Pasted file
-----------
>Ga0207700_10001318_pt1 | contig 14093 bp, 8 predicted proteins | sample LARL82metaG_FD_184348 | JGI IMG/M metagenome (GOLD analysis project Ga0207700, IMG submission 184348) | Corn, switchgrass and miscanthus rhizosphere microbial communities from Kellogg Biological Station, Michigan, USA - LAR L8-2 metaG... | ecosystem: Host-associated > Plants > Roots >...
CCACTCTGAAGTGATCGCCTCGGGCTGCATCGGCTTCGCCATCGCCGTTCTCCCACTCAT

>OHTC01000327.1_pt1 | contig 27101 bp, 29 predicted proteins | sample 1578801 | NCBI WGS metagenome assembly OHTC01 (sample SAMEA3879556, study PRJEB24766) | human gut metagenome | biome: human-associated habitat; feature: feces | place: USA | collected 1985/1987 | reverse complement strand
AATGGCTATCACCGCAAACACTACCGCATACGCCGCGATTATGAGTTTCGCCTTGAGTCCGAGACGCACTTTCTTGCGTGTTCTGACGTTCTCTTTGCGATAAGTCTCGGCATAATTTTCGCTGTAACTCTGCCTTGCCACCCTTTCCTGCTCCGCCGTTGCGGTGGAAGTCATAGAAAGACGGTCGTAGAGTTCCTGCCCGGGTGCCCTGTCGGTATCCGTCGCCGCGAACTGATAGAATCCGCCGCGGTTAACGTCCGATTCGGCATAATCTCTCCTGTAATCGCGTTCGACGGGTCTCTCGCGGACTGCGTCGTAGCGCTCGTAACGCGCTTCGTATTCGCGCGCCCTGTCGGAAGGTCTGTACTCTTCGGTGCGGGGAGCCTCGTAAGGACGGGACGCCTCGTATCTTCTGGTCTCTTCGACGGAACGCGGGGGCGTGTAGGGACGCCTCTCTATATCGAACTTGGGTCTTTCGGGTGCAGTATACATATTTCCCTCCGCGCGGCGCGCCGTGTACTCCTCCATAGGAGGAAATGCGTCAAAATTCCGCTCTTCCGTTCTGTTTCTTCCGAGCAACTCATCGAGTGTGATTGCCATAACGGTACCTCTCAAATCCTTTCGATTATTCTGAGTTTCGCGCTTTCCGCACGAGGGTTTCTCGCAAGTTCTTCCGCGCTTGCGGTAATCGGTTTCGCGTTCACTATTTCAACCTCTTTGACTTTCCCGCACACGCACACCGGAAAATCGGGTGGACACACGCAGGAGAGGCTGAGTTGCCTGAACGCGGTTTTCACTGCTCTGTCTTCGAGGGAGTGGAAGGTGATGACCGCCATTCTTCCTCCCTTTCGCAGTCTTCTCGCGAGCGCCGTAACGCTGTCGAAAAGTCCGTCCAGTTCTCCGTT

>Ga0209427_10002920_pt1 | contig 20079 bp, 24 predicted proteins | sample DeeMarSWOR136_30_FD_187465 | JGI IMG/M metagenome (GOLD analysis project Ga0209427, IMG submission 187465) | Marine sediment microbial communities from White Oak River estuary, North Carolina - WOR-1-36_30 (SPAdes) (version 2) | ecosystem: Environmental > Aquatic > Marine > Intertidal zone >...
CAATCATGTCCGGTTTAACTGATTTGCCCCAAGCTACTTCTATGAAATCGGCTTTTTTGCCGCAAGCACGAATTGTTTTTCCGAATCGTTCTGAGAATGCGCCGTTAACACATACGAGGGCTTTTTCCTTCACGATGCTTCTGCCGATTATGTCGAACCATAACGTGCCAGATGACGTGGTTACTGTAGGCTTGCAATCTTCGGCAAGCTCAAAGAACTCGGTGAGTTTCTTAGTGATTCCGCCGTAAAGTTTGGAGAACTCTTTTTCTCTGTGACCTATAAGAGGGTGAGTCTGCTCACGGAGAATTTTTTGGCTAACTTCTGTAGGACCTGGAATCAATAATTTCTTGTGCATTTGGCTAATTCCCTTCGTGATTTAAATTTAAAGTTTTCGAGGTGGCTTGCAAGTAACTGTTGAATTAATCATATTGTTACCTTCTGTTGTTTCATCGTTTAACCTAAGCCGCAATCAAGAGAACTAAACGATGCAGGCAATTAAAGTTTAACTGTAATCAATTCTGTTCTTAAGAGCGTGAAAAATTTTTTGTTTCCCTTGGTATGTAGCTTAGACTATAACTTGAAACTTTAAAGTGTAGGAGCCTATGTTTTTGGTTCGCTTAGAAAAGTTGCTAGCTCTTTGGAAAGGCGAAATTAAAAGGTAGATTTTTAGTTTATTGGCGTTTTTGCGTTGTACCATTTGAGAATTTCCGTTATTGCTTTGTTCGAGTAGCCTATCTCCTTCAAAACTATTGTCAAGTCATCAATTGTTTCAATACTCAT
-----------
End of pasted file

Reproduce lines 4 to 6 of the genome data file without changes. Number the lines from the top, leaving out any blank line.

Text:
AATGGCTATCACCGCAAACACTACCGCATACGCCGCGATTATGAGTTTCGCCTTGAGTCCGAGACGCACTTTCTTGCGTGTTCTGACGTTCTCTTTGCGATAAGTCTCGGCATAATTTTCGCTGTAACTCTGCCTTGCCACCCTTTCCTGCTCCGCCGTTGCGGTGGAAGTCATAGAAAGACGGTCGTAGAGTTCCTGCCCGGGTGCCCTGTCGGTATCCGTCGCCGCGAACTGATAGAATCCGCCGCGGTTAACGTCCGATTCGGCATAATCTCTCCTGTAATCGCGTTCGACGGGTCTCTCGCGGACTGCGTCGTAGCGCTCGTAACGCGCTTCGTATTCGCGCGCCCTGTCGGAAGGTCTGTACTCTTCGGTGCGGGGAGCCTCGTAAGGACGGGACGCCTCGTATCTTCTGGTCTCTTCGACGGAACGCGGGGGCGTGTAGGGACGCCTCTCTATATCGAACTTGGGTCTTTCGGGTGCAGTATACATATTTCCCTCCGCGCGGCGCGCCGTGTACTCCTCCATAGGAGGAAATGCGTCAAAATTCCGCTCTTCCGTTCTGTTTCTTCCGAGCAACTCATCGAGTGTGATTGCCATAACGGTACCTCTCAAATCCTTTCGATTATTCTGAGTTTCGCGCTTTCCGCACGAGGGTTTCTCGCAAGTTCTTCCGCGCTTGCGGTAATCGGTTTCGCGTTCACTATTTCAACCTCTTTGACTTTCCCGCACACGCACACCGGAAAATCGGGTGGACACACGCAGGAGAGGCTGAGTTGCCTGAACGCGGTTTTCACTGCTCTGTCTTCGAGGGAGTGGAAGGTGATGACCGCCATTCTTCCTCCCTTTCGCAGTCTTCTCGCGAGCGCCGTAACGCTGTCGAAAAGTCCGTCCAGTTCTCCGTT

>Ga0209427_10002920_pt1 | contig 20079 bp, 24 predicted proteins | sample DeeMarSWOR136_30_FD_187465 | JGI IMG/M metagenome (GOLD analysis project Ga0209427, IMG submission 187465) | Marine sediment microbial communities from White Oak River estuary, North Carolina - WOR-1-36_30 (SPAdes) (version 2) | ecosystem: Environmental > Aquatic > Marine > Intertidal zone >...
CAATCATGTCCGGTTTAACTGATTTGCCCCAAGCTACTTCTATGAAATCGGCTTTTTTGCCGCAAGCACGAATTGTTTTTCCGAATCGTTCTGAGAATGCGCCGTTAACACATACGAGGGCTTTTTCCTTCACGATGCTTCTGCCGATTATGTCGAACCATAACGTGCCAGATGACGTGGTTACTGTAGGCTTGCAATCTTCGGCAAGCTCAAAGAACTCGGTGAGTTTCTTAGTGATTCCGCCGTAAAGTTTGGAGAACTCTTTTTCTCTGTGACCTATAAGAGGGTGAGTCTGCTCACGGAGAATTTTTTGGCTAACTTCTGTAGGACCTGGAATCAATAATTTCTTGTGCATTTGGCTAATTCCCTTCGTGATTTAAATTTAAAGTTTTCGAGGTGGCTTGCAAGTAACTGTTGAATTAATCATATTGTTACCTTCTGTTGTTTCATCGTTTAACCTAAGCCGCAATCAAGAGAACTAAACGATGCAGGCAATTAAAGTTTAACTGTAATCAATTCTGTTCTTAAGAGCGTGAAAAATTTTTTGTTTCCCTTGGTATGTAGCTTAGACTATAACTTGAAACTTTAAAGTGTAGGAGCCTATGTTTTTGGTTCGCTTAGAAAAGTTGCTAGCTCTTTGGAAAGGCGAAATTAAAAGGTAGATTTTTAGTTTATTGGCGTTTTTGCGTTGTACCATTTGAGAATTTCCGTTATTGCTTTGTTCGAGTAGCCTATCTCCTTCAAAACTATTGTCAAGTCATCAATTGTTTCAATACTCAT